Jump Starting Van Life

Jump Starting Van Life

1.5 months ago I posted a video online, where I asked for your opinion, whether I should move into a car and travel full time, or whether that is a terrible idea. The feedback was so empowering and the more I thought about it, the more excited I got, so this is my van life progress in the last month:

What kind of car do I want / need  / can afford?

Currently I own a ford galaxy from 1999 with a small bed built into in, that I’ve traveled in for a total of 5 months. At first I thought of remodeling that car, to make the space liveable. For example by fitting a fodable desk on the passenger seat, without turning the airbag into a fragmentation bomb. The next essential would be, to have a kitchen inside, so that I could cook for myself, even if it rains.

Rain. Rain, in my experience, is a real buzzkill, when camping. To avoid it, I usually bribe myself into bigger campers using vine to have a space to hang out at. The other thing, that I rely on are public bathrooms or coffee shops to recharge my electronics. If my hectic flight back from Colombia taught me one thing, it’s good to not rely on anything in Corona times.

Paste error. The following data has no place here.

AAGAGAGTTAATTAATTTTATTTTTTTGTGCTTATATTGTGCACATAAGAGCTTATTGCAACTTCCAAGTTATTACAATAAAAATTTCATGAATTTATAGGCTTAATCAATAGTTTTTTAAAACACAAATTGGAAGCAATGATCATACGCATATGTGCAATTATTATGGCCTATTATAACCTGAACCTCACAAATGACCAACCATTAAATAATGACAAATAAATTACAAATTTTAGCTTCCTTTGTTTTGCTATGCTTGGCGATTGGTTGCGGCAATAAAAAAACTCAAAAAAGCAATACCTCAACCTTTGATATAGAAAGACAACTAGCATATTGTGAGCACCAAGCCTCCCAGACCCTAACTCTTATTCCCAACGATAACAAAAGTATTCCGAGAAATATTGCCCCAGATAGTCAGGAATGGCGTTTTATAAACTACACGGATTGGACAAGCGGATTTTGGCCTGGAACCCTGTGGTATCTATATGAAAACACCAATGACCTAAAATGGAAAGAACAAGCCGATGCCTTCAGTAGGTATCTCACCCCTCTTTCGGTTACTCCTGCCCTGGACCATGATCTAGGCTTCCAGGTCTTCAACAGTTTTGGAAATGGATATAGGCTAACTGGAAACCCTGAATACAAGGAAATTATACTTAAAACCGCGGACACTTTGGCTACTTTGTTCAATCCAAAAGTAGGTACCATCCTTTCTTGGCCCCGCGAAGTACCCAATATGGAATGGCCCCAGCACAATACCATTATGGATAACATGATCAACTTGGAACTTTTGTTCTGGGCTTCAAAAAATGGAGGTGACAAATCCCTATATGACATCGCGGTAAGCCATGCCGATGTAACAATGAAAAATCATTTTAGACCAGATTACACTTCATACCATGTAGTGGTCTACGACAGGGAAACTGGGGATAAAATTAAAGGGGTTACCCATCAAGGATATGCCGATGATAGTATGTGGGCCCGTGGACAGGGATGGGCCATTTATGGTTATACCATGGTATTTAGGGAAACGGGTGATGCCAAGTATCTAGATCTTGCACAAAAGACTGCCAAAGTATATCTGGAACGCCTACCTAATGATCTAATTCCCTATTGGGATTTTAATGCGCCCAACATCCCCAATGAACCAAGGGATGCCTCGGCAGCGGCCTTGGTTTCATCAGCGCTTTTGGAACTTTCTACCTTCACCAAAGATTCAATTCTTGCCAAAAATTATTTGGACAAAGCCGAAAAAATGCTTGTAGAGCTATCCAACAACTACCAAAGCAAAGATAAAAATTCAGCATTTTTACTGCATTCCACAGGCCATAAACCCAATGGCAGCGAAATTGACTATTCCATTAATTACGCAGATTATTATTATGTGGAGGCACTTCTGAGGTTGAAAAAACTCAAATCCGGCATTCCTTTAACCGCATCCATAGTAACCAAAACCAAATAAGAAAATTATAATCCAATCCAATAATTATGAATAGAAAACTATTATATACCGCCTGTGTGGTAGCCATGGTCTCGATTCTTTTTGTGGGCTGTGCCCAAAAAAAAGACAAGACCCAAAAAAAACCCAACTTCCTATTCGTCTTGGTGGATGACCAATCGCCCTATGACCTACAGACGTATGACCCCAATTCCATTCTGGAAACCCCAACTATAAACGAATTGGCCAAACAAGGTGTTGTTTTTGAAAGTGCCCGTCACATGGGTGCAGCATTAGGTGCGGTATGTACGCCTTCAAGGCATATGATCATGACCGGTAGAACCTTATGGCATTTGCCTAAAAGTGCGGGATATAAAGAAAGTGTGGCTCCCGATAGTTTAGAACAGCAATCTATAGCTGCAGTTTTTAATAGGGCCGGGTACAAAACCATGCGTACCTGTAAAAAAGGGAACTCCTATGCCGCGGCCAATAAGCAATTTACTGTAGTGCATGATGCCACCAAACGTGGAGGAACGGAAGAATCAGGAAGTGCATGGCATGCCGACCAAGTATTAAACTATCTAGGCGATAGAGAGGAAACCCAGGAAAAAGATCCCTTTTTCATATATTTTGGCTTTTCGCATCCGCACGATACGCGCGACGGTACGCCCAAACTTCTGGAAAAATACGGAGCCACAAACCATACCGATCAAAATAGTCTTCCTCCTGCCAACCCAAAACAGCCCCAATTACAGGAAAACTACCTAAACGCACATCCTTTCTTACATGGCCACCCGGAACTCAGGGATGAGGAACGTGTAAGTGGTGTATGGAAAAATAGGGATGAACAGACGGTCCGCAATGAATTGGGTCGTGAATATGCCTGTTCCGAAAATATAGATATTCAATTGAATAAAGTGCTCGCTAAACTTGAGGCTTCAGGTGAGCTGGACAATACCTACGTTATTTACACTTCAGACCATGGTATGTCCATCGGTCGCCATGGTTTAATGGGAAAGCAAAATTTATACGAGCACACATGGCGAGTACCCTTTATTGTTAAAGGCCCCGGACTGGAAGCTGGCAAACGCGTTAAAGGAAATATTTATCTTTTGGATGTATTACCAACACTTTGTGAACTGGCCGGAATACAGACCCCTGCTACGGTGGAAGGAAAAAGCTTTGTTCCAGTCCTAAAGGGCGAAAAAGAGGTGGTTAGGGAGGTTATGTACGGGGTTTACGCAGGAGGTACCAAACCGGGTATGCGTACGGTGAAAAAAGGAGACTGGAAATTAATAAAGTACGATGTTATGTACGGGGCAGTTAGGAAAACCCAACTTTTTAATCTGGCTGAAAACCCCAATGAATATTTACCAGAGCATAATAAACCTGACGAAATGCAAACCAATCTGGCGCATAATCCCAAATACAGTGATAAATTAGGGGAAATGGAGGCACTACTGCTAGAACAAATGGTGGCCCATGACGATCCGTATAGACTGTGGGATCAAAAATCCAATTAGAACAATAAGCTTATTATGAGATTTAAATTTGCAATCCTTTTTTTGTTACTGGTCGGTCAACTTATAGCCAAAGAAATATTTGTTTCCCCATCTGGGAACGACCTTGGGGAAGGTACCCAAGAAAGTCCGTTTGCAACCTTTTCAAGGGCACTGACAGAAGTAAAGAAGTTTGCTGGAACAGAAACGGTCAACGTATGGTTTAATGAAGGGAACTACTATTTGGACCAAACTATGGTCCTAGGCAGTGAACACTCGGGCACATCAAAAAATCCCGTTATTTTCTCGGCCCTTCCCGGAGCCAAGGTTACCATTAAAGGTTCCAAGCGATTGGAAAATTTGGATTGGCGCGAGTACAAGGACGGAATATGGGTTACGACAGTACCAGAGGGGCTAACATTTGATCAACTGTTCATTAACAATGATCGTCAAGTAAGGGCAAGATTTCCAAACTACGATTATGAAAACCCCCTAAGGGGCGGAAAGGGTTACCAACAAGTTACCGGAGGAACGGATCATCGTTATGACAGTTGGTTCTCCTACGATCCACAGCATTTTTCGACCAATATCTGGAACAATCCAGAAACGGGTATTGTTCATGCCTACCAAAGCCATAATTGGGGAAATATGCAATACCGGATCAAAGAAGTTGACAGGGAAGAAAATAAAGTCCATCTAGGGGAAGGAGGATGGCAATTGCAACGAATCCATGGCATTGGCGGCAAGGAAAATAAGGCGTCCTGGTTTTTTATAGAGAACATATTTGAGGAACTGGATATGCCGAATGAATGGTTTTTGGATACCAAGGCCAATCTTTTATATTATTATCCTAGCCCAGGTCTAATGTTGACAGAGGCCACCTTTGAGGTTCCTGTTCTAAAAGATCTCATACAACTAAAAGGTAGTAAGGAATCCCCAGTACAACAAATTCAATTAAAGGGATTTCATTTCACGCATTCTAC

I need to upgrade:

  1. Standing height
  2. A/C not necessary
  3. Common Brand
  4. No oldtimers, even though they are beautiful
    1. Note to self: especially no old VW buses
  5. Not already furnished
  6. max length 6m, to be able to navigate in older towns
  7. Less than 200.000km
  8. Less than 7000€
  9. Less than 3,5 t

So the models in question are the typical suspects: Fiat Ducato, Mercedes Sprinter, VW Crafter, Ford Transit

=The biggest, smallest car

Timing and new ideas

While I looked at of vans online I realized that I was a little late. The worst time for buying a van in any year is just before summer. And this year it is especially bad, because what feels like all of Germany is discovering camping and I can’t compete with their budgets.

Anyways with this issues in mind I looked at some cars in person, and noticed that there is very little difference between the brands. And while I was going back and forth, somebody mentioned DHL Trucks. Those lovely yellow cars, that are definitly not the biggest, smallest car, but their advantages can’t be over seen:

  • straight walls, easier to insulate and built in